With a look at the possible future of high altitude transportation, the Air Force put a test vehicle in the air that used its high speed Scramjet engine to propel the craft to in excess of Mach 6, or six times the speed of sound. The hypersonic (more than 5 times the speed of sound) flight was very short but exceeded the old record for hypersonic flight by a factor of 15. 

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"The [X-51A Waverider]’s scramjet engine accelerated the vehicle to Mach 6, and it flew autonomously for 200 seconds before losing acceleration. At that point the test was terminated. The Air Force said the previous record for a hypersonic scramjet burn was 12 seconds. Joe Vogel, Boeing’s director of hypersonics, said, ‘This is a new world record and sets the foundation for several hypersonic applications, including access to space, reconnaissance, strike, global reach and commercial transportation.’ "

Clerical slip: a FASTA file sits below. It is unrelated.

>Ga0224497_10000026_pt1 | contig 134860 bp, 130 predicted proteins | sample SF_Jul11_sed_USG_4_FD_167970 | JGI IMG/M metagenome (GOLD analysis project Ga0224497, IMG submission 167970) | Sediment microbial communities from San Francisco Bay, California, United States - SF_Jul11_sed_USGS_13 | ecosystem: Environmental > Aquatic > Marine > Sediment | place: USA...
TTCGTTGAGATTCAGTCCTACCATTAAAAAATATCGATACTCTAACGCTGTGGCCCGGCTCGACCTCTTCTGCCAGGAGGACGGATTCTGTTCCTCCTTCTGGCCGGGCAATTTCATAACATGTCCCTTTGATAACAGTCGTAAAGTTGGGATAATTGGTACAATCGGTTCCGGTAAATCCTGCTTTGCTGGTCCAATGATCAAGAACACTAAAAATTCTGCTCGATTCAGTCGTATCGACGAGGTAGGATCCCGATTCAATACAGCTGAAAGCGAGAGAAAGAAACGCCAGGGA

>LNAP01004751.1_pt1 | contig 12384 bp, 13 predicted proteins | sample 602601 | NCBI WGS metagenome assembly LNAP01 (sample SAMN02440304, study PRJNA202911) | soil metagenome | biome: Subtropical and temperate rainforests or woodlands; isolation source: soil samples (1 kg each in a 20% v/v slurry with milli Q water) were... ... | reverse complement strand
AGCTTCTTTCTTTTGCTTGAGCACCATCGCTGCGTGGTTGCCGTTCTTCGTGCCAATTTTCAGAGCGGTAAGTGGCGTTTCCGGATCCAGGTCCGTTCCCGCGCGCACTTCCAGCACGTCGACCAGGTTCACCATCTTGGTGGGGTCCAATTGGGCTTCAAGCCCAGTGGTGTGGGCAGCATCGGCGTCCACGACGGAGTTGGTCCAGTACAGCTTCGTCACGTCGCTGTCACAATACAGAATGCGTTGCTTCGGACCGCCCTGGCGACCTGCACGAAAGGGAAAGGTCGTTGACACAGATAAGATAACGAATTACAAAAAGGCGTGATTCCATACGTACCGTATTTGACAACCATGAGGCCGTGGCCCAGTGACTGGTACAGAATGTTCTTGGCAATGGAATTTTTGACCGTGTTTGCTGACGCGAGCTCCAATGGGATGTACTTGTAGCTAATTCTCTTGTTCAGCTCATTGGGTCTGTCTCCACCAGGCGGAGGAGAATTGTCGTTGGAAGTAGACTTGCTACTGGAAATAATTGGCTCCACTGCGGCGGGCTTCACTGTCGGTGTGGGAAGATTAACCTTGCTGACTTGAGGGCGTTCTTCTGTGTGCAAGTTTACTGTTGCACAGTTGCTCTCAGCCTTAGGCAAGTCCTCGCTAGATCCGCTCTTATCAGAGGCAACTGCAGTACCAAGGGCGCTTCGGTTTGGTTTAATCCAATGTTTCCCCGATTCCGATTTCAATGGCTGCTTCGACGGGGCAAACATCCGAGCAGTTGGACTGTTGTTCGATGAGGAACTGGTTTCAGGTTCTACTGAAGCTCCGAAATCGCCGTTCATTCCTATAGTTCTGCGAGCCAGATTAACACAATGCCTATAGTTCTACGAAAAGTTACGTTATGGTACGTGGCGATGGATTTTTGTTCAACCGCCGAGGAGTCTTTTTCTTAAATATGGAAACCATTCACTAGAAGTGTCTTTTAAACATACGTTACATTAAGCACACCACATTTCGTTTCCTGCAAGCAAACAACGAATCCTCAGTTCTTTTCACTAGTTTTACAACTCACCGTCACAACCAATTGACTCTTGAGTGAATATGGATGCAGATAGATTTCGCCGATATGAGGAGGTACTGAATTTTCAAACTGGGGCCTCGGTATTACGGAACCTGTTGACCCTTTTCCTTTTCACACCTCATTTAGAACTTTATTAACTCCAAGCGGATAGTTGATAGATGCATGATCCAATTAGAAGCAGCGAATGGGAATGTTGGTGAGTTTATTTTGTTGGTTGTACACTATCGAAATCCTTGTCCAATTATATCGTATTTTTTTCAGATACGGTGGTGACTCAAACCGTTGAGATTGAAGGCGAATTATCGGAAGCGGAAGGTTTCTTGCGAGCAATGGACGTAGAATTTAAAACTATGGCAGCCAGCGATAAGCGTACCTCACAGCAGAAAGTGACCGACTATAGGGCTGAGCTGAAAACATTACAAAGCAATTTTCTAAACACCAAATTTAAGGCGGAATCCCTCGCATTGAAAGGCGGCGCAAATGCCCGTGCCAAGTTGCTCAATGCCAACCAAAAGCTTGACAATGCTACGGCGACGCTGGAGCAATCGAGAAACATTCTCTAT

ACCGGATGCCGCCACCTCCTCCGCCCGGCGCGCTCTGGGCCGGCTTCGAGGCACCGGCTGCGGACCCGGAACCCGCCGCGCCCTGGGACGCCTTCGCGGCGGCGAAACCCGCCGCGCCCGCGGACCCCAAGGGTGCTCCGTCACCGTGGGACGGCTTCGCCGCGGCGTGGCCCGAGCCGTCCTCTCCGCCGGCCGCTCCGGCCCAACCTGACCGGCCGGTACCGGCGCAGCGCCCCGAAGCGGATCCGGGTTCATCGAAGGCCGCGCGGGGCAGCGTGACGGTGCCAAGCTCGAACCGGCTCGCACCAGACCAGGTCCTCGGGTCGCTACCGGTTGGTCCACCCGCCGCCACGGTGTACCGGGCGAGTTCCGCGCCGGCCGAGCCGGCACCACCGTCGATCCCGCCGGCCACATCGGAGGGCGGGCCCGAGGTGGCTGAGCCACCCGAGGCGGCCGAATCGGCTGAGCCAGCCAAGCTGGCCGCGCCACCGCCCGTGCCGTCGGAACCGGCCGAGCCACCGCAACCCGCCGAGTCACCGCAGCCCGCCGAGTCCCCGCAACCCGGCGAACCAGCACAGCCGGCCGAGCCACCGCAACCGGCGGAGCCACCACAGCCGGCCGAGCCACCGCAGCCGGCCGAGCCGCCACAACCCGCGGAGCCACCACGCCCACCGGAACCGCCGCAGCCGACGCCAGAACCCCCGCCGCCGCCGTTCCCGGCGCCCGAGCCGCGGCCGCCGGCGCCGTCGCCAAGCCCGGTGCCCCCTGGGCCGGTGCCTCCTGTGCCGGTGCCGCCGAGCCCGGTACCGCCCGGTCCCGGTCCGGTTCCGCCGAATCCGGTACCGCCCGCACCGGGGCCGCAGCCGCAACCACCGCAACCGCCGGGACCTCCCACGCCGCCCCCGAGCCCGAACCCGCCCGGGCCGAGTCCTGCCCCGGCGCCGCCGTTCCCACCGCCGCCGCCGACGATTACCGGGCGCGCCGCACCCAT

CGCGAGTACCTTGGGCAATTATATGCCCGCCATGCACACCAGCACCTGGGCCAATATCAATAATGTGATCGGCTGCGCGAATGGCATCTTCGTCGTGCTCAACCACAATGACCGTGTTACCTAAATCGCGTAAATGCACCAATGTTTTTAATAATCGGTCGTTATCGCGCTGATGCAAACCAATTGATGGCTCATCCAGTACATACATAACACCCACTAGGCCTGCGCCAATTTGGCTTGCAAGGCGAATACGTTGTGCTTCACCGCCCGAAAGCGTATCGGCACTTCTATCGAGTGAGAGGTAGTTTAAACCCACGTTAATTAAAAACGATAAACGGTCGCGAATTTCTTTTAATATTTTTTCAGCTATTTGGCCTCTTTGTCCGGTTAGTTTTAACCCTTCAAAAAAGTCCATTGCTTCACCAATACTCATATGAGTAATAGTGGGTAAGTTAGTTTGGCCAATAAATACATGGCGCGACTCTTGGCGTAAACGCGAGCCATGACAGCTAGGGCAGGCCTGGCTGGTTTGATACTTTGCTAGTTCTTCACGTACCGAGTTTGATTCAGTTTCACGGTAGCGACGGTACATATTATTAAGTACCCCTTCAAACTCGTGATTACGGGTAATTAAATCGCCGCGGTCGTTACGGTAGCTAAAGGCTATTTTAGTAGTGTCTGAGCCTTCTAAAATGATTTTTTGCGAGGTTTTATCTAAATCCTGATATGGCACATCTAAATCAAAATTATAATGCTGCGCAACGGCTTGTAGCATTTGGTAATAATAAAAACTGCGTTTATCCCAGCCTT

The idea of hypersonic flight has been around since the early 1960s. The reason so little has been made a part of the public consciousness is not one of a secret nature, but that there were problems to be worked out with reducing thermal loads on the structure of the vehicle, which is one reason why the other vehicles of the last century had been limited to a bit over Mach 3, such as the SR71 Blackbird. The shedding, and avoiding the creation, of heat is part of why many supersonic planes have forward wing profiles that are razor sharp.

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The SR-71 Blackbird, one of the first really fast planes, and a test bed for dealing with the stresses of very high speed flight.



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